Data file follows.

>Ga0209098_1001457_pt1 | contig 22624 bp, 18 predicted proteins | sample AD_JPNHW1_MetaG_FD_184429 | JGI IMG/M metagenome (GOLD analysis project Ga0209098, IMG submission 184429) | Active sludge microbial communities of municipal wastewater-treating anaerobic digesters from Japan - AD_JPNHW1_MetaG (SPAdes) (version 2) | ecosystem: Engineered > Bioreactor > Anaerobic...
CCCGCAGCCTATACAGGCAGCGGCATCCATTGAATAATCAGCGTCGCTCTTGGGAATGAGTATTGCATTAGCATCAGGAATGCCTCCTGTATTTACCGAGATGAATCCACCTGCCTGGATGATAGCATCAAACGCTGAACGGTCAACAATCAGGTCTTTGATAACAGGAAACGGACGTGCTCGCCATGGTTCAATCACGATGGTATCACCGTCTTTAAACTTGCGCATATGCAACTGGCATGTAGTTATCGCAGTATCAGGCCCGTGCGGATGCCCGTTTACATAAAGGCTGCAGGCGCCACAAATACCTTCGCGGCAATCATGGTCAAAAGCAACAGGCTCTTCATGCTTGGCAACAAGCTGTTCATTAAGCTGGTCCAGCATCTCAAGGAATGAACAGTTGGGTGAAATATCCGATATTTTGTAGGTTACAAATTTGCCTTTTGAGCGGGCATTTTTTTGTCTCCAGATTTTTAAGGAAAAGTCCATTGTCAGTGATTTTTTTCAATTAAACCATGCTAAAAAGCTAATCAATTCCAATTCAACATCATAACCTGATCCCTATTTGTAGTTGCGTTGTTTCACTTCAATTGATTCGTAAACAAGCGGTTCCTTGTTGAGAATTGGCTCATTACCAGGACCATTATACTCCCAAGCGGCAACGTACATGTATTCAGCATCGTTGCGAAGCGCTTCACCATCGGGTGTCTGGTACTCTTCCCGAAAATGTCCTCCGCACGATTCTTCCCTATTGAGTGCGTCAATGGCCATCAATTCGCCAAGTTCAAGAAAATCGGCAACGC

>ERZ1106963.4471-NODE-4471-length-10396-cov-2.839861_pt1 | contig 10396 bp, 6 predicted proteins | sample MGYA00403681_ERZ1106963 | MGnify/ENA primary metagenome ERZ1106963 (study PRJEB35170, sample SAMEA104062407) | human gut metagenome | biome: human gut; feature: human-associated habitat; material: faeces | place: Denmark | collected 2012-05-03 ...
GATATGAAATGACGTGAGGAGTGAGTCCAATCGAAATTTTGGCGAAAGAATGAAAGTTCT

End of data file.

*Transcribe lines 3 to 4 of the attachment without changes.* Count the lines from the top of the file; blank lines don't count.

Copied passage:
>ERZ1106963.4471-NODE-4471-length-10396-cov-2.839861_pt1 | contig 10396 bp, 6 predicted proteins | sample MGYA00403681_ERZ1106963 | MGnify/ENA primary metagenome ERZ1106963 (study PRJEB35170, sample SAMEA104062407) | human gut metagenome | biome: human gut; feature: human-associated habitat; material: faeces | place: Denmark | collected 2012-05-03 ...
GATATGAAATGACGTGAGGAGTGAGTCCAATCGAAATTTTGGCGAAAGAATGAAAGTTCT